Before the War, and before JFK was assassinated or was even President, the French were the dominant foreign power in Vietnam – another fact I was unaware of until after high school. They were replaced quite quickly in the 1950’s by the US, who instigated a reign of State terror in the South through their client Government in the country. Before a war of aggression was ever launched against the North, the US was already committing atrocities and subduing the people with their own regime, similar to what they did in Korea almost immediately after WW2, with the Japanese being displaced as the dominant power.

Communism was never really a “threat” with any merit to it. The real threat was Vietnamese nationalism – that is, Vietnamese control over Vietnam, thus “losing Asia” – as Chomsky remarks, this implies that many in the US Government believed they had some claim of ownership over the region. Russia had virtually no influence or presence in Vietnam, and even China would’ve had minimal, if any, involvement. The real “enemy” were the people themselves, aligned strongly – increasingly so as the violence escalated – with the Viet Cong.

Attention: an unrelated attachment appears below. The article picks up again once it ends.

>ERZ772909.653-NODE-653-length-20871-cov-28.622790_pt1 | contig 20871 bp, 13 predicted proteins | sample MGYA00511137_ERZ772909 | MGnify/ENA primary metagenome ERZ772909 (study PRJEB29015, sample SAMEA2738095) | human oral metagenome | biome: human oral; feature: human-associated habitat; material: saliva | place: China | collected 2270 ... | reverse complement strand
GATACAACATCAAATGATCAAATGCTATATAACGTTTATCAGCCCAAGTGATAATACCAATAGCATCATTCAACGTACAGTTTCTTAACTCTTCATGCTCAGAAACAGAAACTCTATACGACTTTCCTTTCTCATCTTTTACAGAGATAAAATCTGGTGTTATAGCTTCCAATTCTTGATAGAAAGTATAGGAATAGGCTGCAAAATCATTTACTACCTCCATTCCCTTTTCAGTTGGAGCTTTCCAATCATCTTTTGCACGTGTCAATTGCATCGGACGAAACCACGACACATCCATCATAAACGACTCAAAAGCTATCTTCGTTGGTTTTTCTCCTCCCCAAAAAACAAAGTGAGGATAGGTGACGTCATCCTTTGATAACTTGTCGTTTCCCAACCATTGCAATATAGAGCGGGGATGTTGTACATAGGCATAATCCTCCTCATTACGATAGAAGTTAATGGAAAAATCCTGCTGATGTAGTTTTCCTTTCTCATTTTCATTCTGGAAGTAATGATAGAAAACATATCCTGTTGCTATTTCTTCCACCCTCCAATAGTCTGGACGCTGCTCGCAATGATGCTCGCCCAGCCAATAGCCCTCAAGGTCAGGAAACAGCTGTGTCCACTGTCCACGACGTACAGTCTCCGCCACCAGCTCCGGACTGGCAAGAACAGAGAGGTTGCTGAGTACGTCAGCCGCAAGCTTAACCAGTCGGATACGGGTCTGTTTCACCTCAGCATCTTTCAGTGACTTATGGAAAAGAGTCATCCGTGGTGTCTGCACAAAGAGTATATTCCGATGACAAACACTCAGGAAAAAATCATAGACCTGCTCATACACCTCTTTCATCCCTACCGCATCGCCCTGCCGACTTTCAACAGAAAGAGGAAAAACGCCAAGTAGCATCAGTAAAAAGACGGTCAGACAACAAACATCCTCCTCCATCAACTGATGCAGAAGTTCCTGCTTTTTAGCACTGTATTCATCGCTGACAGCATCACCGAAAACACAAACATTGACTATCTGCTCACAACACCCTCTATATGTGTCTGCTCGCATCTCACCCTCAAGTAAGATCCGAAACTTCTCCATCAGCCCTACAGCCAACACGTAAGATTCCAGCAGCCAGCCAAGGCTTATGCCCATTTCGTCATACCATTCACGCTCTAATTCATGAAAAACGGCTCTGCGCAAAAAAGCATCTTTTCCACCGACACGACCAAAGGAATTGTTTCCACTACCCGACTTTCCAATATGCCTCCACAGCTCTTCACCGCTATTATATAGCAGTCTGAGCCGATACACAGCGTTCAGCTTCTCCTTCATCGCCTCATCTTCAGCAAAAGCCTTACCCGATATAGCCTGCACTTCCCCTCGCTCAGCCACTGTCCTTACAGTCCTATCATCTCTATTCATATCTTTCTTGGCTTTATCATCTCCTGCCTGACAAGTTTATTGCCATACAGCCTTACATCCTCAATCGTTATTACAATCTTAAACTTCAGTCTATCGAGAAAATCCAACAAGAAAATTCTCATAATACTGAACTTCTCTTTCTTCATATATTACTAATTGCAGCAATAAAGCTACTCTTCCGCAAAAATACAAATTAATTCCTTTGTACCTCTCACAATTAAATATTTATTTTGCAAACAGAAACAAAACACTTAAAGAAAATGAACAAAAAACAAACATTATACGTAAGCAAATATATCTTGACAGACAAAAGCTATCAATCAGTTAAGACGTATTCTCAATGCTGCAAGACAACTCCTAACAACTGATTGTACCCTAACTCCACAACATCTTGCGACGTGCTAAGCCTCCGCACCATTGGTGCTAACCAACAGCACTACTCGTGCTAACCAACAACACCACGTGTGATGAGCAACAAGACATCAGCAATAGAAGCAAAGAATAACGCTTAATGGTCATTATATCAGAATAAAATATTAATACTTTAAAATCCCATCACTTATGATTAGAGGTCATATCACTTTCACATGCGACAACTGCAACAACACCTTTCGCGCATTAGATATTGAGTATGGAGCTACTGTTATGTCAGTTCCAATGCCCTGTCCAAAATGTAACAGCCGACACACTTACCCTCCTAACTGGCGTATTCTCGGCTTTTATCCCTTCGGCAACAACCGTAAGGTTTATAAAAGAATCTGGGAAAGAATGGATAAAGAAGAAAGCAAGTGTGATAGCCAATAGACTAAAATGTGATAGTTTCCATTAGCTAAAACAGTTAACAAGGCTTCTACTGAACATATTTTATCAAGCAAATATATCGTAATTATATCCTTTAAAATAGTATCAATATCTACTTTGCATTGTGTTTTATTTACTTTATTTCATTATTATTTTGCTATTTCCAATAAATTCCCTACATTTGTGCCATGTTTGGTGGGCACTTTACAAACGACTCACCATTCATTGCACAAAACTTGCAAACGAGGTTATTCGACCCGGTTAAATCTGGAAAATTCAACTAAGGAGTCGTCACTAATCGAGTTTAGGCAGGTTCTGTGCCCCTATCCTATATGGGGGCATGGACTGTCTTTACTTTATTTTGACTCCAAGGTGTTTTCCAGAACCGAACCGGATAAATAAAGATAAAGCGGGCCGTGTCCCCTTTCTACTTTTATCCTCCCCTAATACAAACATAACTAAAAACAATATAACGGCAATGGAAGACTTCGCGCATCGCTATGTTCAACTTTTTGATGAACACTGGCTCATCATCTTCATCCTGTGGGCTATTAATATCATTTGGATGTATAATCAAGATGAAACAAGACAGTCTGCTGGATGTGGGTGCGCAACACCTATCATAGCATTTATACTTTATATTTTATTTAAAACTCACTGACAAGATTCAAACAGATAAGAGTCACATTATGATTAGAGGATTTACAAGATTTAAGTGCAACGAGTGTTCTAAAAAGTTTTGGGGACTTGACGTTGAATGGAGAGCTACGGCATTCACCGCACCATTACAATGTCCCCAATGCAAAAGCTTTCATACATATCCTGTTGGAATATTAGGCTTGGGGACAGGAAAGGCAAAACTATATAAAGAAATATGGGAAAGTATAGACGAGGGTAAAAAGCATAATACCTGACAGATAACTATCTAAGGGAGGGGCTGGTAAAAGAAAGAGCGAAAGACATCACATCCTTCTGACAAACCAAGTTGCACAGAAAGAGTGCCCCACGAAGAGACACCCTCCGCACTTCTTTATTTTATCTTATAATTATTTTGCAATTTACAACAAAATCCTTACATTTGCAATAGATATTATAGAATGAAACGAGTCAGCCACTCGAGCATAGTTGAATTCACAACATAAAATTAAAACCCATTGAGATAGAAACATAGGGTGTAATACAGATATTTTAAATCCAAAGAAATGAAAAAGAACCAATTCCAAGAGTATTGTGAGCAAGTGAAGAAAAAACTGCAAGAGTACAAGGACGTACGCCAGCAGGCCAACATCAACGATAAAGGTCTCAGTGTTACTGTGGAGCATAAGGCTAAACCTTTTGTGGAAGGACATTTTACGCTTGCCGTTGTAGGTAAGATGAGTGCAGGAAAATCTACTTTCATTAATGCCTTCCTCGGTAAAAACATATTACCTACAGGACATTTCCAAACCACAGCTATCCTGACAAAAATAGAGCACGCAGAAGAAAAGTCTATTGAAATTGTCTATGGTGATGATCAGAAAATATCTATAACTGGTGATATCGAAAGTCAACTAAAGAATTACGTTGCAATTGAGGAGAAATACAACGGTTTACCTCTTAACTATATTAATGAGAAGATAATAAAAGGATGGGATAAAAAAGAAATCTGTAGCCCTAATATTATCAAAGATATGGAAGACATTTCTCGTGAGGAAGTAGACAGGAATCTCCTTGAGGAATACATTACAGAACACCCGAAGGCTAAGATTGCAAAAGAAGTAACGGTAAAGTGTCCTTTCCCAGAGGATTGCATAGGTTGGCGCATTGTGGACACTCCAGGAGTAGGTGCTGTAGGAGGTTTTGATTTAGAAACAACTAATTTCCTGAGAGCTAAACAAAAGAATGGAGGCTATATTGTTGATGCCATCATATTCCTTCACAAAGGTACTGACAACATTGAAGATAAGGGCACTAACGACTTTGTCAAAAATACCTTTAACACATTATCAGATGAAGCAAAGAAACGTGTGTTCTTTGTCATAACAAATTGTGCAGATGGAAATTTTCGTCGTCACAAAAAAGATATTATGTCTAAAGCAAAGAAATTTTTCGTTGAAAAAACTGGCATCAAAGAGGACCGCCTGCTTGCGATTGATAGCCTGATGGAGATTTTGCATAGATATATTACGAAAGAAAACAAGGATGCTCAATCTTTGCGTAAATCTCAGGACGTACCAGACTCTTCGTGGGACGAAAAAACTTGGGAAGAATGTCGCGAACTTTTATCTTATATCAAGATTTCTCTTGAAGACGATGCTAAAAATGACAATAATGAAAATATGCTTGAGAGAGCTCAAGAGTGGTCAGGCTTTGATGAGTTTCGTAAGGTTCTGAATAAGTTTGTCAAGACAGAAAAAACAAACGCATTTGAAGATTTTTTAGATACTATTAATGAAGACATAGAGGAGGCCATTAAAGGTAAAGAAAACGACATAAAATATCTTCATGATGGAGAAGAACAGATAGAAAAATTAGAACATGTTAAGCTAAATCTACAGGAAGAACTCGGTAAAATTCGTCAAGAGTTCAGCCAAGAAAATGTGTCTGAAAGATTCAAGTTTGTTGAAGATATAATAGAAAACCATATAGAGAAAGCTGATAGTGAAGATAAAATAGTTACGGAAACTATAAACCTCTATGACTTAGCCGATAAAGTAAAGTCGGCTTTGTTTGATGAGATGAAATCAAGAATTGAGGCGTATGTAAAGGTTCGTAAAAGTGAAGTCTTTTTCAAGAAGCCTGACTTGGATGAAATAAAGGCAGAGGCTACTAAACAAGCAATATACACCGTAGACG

The Viet Cong is worthy of our distaste, with their acts of “terror” and the banner of communism behind them. The US, however, was righteous in their retaliation, their “counter-terror”. The devastation crashed down upon the land and the people, including the use of napalm, chemical weapons, and what were essentially concentration camps, were entirely justified, or at the very worst “unfortunate” errors or “aberrations”. It was Viet Cong aggression that forced the US to escalate the War, or so we are told.

The War, which lasted years beyond Kennedy’s assassination, would not have ended under his rule. It was Kennedy who had the US client regime in the South overthrown after it was obvious they wouldn’t achieve the victory the US was after. They were too busy trying to talk about neuralisation, making peace with the North and unifying the country. They – the Viet Cong, the people, and even the client regime – wanted the US presence gone. This was not acceptable, so the whole thing was overthrown, and direct US aggression took over from State sponsored terror.